Economic perspective

One Clifford Winston attempts to put all this into an economic perpective. I think he fails. The judgements are about balance-of-rights, not economic impact. The reality is that the overall economic impacts (in terms of, say, effect on GDP) are small-to-negligible-to-impossible-to-forecast. Were the economic impacts foreseeably large-to-huge (e.g., were the Supremes to consider forbidding fossil fuel use) you would see them considered, though possibly in a disguised fashion.



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Gator said...

The "no gay wedding" website case is more dubious than you make it out. It is not simply speech. It is about the customers and who they are - thus purely discrimination.

Imagine three couples asking for a wedding website. One couple is Mary and John, both white. Another is Steve and Dave. Another is Sue and Sam, one white, one black. Each is asking for a website that says "Let's celebrate X & Y getting married!"

360 design rejects the two of the three couples. They are asking for exactly the same speech. So why is the discrimination somehow categorized as freedom of speech?

William M. Connolley said...

> It is not simply speech. It is about the customers and who they are - thus purely discrimination.

You are wrong. It is about customers, and about free speech, thus not purely discimination. Why are people so reluctant to admit that different "rights" clash?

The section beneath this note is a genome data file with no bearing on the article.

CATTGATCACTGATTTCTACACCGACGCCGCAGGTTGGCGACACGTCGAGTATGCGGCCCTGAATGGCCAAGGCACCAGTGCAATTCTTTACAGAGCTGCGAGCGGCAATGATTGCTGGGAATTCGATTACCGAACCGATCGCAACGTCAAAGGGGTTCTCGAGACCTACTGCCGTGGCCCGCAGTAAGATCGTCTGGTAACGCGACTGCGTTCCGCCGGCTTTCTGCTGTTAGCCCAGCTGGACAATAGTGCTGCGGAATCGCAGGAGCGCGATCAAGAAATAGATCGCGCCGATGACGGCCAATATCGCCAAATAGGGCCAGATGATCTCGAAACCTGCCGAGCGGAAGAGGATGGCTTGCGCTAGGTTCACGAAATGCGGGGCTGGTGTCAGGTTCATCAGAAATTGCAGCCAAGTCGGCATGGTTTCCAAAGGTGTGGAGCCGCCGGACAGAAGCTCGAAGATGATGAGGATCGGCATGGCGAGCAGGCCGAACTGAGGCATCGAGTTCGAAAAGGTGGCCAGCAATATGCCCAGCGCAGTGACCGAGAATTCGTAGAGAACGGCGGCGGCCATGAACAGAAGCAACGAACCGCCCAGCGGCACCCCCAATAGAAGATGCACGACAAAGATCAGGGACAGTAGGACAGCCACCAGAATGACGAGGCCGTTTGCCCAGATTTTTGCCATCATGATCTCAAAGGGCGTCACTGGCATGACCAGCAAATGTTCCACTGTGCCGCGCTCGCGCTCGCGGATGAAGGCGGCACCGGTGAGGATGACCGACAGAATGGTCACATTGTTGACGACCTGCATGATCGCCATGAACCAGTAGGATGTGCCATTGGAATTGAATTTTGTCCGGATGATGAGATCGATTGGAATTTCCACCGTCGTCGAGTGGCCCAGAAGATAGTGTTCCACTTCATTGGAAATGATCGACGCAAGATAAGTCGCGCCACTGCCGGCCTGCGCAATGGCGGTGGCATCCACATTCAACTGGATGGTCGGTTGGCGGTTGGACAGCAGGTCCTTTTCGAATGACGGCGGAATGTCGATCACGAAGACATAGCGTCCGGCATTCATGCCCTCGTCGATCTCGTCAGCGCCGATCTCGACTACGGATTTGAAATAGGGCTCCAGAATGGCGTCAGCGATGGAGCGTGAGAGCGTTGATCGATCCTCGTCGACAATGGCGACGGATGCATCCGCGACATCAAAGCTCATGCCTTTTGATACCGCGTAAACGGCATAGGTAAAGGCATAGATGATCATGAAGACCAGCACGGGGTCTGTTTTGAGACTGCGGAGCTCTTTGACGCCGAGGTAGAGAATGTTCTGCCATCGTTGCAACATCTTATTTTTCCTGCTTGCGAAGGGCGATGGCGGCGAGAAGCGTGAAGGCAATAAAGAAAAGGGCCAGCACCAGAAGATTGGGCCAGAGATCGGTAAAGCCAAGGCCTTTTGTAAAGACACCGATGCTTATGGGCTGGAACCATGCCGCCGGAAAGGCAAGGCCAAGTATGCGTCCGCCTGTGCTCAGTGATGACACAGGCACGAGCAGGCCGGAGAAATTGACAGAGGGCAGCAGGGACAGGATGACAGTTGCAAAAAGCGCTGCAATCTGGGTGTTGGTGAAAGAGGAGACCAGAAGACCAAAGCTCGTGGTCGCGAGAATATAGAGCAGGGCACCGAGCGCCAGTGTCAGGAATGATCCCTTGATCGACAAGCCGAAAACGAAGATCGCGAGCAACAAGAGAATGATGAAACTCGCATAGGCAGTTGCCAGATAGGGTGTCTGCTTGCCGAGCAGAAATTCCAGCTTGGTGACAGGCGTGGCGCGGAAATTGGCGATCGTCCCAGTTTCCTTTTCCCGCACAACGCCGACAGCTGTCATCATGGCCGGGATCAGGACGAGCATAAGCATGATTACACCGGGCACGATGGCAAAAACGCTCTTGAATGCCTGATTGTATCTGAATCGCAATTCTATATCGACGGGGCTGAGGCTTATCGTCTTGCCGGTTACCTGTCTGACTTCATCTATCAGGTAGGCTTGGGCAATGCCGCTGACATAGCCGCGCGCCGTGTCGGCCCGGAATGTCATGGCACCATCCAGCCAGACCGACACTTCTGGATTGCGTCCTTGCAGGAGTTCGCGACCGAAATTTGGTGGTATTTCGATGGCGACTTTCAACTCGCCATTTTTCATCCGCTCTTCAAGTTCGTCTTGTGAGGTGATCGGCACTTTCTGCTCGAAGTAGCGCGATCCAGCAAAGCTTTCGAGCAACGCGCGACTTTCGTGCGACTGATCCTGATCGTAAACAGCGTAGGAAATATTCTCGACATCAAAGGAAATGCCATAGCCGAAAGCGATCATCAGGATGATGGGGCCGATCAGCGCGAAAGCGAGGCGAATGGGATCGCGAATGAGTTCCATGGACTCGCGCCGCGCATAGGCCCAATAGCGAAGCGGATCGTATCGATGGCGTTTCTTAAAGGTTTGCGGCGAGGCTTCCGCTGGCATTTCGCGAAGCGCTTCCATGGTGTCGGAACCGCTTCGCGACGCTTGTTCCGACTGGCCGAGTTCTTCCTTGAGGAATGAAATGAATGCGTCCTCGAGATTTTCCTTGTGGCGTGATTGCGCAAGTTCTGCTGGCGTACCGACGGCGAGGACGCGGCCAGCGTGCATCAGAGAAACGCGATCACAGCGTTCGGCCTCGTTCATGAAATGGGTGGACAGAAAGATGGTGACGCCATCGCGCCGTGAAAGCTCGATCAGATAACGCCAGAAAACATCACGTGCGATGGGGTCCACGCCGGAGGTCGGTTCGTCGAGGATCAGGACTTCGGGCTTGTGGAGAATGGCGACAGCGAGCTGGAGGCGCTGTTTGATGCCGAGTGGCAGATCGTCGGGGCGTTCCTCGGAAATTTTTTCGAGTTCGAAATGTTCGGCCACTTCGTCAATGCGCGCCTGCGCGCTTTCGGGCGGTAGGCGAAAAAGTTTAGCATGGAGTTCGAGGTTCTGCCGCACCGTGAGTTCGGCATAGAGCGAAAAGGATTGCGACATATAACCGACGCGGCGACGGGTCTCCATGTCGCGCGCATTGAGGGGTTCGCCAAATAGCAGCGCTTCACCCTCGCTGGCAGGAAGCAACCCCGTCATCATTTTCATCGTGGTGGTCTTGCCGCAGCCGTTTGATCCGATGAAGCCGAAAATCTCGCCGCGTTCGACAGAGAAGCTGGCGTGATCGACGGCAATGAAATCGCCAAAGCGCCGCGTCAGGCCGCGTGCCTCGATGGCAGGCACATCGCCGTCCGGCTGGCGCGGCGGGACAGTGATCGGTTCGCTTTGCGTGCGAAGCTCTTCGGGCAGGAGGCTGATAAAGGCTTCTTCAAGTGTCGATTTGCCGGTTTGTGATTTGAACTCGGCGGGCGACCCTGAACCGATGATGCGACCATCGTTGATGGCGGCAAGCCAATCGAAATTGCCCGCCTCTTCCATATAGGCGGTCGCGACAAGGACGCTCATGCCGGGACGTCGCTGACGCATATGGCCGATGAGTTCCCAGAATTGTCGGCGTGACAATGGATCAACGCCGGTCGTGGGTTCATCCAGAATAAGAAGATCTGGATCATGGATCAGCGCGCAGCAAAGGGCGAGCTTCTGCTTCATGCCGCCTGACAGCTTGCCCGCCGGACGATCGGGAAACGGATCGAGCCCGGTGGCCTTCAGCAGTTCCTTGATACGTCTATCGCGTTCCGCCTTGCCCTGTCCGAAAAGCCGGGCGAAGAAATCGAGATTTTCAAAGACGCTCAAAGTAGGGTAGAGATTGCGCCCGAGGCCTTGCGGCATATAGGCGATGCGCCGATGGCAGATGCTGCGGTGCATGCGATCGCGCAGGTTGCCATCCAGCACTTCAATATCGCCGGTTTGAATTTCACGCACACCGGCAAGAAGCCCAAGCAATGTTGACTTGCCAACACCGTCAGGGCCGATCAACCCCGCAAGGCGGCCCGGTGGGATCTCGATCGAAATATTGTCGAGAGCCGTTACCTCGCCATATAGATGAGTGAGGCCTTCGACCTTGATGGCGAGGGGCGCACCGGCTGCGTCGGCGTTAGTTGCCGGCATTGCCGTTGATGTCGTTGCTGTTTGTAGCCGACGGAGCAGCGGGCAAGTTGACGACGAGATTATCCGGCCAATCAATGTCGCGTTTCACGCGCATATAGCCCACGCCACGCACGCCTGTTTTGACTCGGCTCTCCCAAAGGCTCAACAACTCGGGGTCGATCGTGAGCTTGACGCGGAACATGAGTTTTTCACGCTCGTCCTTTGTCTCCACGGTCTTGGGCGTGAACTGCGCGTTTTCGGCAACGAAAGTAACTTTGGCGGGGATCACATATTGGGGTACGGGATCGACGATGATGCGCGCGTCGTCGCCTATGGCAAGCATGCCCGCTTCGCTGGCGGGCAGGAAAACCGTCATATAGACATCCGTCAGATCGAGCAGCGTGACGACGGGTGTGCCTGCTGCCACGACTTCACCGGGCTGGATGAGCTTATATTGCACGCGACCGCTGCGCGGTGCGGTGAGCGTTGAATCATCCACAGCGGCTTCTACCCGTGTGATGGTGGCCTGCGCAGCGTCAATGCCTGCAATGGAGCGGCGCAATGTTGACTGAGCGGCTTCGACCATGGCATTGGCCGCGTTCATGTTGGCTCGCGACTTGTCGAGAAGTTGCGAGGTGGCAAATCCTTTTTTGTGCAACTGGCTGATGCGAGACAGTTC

If they are asking for "exactly the same speech" - i.e., a pre-canned website - then the freedom of speech issue does not arise, and they must provide the service.

Gator said...

What is the speech in making a website for a client?
The website will not be 100% pre-canned - at the very least it would be customized by the clients' names and pictures. Would that be enough to claim "free speech" and allow for discrimination?
What if the client is directing the custom content - "Put this poem up" or "Put up these vows we wrote" - therefore the design company is not actually creating speech, just publishing - is that enough to allow for discrimination?

Gator said...

The case is already being used to argue that government officials can refuse service to people based on their supposed "free speech" rights.

William M. Connolley said...

> Would that be enough to claim "free speech" and allow for discrimination?

You continue to kick against the pricks. There are some websites that entail individual design and amount to speech; these are protected. There are some that are canned, and are not protected. Thus, a law that blanket-bans owner discrimination violates free speech, and the court has chosen, in my view correctly, to prioritise free speech. Somewhere in the middle sit cases that would be hard to resolve, but the court did not need to consider these and so did not.

> The case is already being used to

That is hardly susprising; but it will be surprising if it is successful. Govt may not discrinimate (I assert this is a basic principle and could probably justify it if forced to). Fortunately, because most govt employees are effectively speaking for the govt, they don't really have any free speech concerns. In the case you mention, there is no free speech concern, since the judge isn't forulating individual thought; this is, in the language of websites, very clearly a canned activity. If you choose to work for the govt, you are obliged to accept its instructions.